What can we learn from high-resolution numerical simulations of single- and multi-phase fluid flow in fractured outcrop analogues?

S. Geiger, S.K. Matthäi

    Research output: Chapter in Book/Report/Conference proceedingChapter

    33 Citations (Scopus)

    Abstract

    Naturally fractured reservoirs (NFR), such as the large carbonate reservoirs in the Middle East, contain a major part of the world's remaining conventional oil reserves, but recovering these is especially challenging as the fractures only constitute fluid conduits while the oil is trapped in a low-permeability rock matrix. Recovery factors are therefore difficult to estimate, permeability anisotropy is high, size and shape of drainage areas are difficult to constrain, early water breakthrough is likely to be associated with a high and irreversible water cut, and secondary recovery behaviour is unusual. Outcrop-analogue model-based discrete fracture and matrix (DFM) simulations have emerged recently, helping us to disentangle and rationalize this erratic production behaviour. They allow us to understand the emergent flow behaviour and resulting saturation patterns in NFRs. Thus, classical simulation approaches, such as dual-continua conceptualizations, can be critically evaluated and improved where they fail to capture the flow behaviour of interest.

    This paper discusses recent advances in DFM simulation of single- and multi-phase flow processes in geologically realistic outcrop-analogue models, and solved with finite-element (FE) and finite-volume (FV) methods. It also reviews key results from recent DFM simulation studies, in particular how new measures such as the fracture–matrix flux ratio and velocity spectra can provide new means to analyse flow behaviour in heterogeneous domains or how results from outcrop-based simulations can be used to test the suitability of conventional upscaling approaches for NFR and guide the development of new ones. We close by enlisting outstanding challenges in outcrop-based flow simulations such as the need to capture the fracture–matrix transfer processes due to capillary, gravity and viscous forces accurately, which often implies detailed grid refinement at the fracture–matrix interface and small time-steps to resolve the physical processes adequately. Thus, we explore how outcrop-based flow simulation could be applied more routinely in NFR reservoir characterization and simulation workflows.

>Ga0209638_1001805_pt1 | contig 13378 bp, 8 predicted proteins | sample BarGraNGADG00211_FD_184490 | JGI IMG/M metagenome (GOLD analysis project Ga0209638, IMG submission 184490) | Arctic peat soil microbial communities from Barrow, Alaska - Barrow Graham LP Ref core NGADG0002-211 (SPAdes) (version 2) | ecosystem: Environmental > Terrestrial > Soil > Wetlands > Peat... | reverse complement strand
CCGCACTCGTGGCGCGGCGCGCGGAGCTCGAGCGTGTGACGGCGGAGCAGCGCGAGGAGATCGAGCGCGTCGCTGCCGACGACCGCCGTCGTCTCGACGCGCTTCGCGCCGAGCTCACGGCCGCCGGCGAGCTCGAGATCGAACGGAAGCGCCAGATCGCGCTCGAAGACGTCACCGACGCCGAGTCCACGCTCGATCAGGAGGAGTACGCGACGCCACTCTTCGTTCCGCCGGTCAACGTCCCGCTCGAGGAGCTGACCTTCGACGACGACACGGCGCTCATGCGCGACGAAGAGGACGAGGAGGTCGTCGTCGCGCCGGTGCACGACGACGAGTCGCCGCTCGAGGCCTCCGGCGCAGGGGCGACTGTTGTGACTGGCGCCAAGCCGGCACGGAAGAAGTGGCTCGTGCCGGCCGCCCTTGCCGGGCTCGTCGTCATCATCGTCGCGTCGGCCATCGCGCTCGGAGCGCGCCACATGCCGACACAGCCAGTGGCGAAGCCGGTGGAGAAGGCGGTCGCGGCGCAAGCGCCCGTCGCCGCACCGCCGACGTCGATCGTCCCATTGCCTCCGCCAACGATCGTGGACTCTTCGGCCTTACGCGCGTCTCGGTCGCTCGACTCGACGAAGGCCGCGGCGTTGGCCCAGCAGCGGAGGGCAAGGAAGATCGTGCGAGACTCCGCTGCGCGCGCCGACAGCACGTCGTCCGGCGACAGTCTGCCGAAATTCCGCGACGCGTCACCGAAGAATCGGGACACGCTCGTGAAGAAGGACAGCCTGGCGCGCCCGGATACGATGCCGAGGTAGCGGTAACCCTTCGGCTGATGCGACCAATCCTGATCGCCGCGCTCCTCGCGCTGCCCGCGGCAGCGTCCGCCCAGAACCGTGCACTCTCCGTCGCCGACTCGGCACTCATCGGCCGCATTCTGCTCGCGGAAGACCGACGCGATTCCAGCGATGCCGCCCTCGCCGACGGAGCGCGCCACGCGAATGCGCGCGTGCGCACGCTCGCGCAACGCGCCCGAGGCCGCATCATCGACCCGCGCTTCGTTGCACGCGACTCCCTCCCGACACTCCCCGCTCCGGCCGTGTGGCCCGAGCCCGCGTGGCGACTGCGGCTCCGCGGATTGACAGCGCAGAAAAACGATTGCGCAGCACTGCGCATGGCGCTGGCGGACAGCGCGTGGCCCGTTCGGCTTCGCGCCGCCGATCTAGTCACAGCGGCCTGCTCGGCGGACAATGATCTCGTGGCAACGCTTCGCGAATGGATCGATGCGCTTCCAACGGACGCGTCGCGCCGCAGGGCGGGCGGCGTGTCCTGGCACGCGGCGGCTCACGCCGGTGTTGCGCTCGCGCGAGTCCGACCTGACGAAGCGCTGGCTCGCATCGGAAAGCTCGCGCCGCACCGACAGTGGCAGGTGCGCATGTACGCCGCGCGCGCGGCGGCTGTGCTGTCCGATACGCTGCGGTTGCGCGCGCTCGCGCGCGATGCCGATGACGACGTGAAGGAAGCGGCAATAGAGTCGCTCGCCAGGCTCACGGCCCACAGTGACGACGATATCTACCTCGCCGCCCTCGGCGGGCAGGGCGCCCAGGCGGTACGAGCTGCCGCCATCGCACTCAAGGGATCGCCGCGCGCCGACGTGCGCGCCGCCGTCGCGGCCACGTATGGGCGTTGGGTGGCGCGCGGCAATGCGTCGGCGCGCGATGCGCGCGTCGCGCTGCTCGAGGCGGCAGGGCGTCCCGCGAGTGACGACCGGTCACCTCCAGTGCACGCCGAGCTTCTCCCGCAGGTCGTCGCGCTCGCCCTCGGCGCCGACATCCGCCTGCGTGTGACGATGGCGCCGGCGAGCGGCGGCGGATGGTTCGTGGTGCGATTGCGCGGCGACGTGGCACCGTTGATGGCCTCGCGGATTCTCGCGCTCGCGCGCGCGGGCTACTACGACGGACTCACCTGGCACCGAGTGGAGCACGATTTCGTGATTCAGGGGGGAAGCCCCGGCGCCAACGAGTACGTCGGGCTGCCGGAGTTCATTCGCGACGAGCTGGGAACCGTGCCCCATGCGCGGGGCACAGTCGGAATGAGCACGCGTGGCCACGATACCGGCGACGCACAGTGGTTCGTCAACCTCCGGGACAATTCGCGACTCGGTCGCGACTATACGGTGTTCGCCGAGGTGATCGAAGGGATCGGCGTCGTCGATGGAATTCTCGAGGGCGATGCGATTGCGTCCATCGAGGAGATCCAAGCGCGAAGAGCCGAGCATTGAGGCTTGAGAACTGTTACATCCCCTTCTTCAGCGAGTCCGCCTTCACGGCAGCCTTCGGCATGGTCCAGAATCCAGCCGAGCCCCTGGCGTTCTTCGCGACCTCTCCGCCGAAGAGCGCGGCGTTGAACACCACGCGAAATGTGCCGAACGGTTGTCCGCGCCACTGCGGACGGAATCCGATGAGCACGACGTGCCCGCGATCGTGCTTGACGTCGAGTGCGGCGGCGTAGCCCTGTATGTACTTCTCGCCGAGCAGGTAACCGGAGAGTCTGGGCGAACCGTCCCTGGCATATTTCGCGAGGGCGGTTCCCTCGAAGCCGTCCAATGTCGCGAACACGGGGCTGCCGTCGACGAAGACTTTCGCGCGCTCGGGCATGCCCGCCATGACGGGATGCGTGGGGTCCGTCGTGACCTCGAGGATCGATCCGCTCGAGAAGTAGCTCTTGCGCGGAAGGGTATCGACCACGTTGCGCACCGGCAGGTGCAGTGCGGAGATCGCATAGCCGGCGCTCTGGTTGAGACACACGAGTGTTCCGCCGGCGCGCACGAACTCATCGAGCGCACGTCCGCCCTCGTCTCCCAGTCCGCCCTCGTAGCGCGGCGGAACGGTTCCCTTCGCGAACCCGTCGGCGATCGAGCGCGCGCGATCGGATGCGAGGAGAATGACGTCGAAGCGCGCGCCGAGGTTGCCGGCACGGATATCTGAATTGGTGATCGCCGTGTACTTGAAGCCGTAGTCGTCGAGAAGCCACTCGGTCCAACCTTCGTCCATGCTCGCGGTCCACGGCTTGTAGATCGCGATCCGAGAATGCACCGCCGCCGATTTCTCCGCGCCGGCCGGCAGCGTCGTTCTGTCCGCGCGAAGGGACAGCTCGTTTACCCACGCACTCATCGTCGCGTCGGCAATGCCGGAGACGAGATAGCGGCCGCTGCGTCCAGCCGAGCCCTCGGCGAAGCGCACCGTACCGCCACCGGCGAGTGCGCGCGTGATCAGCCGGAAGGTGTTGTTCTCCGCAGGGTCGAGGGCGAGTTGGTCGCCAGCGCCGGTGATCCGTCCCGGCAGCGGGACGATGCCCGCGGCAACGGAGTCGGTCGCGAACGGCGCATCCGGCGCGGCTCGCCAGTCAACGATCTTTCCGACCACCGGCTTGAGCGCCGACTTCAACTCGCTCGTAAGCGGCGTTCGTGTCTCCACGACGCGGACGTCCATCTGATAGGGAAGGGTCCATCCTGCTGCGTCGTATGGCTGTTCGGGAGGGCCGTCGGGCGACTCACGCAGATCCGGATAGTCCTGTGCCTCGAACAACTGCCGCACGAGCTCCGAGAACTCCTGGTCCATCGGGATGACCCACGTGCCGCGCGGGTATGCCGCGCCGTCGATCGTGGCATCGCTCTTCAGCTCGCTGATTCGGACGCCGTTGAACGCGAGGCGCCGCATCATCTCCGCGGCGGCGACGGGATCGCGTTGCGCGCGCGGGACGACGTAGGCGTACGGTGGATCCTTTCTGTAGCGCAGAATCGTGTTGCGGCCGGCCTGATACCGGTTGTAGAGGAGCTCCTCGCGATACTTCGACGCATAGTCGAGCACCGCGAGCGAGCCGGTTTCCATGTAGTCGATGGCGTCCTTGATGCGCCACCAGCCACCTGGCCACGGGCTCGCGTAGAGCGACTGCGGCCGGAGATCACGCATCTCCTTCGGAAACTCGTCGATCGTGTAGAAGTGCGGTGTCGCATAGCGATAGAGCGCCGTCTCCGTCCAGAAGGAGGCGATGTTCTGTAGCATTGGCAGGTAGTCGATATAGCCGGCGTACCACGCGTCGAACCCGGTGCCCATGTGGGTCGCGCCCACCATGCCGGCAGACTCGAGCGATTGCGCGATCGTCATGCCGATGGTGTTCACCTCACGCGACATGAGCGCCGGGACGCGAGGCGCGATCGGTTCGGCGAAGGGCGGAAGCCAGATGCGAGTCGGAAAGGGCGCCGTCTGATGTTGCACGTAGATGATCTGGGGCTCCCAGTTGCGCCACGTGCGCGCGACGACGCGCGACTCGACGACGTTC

Original languageEnglish
    Title of host publicationAdvances in the Study of Fractured Reservoirs
    EditorsG.H. Spence, J. Redfern, R. Aguilera, T.G. Bevan, J.W. Cosgrove, G.D. Couples, J.-M. Daniel
    Place of PublicationLondon
    PublisherGeological Society of London
    Pages125-144
    Number of pages20
    Volume374
    ISBN (Print)9781862393554
    DOIs
    Publication statusPublished - 2014

    Publication series

    NameGeological Society special publication
    PublisherGeological Society of London
    Volume374
    ISSN (Print)0305-8719
    ISSN (Electronic)2041-4927

    ASJC Scopus subject areas

    • Ocean Engineering
    • Water Science and Technology
    • Geology

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  • Cite this

    Geiger, S., & Matthäi, S. K. (2014). What can we learn from high-resolution numerical simulations of single- and multi-phase fluid flow in fractured outcrop analogues? In G. H. Spence, J. Redfern, R. Aguilera, T. G. Bevan, J. W. Cosgrove, G. D. Couples, & J-M. Daniel (Eds.), Advances in the Study of Fractured Reservoirs (Vol. 374, pp. 125-144). (Geological Society special publication; Vol. 374). Geological Society of London. https://doi.org/10.1144/SP374.8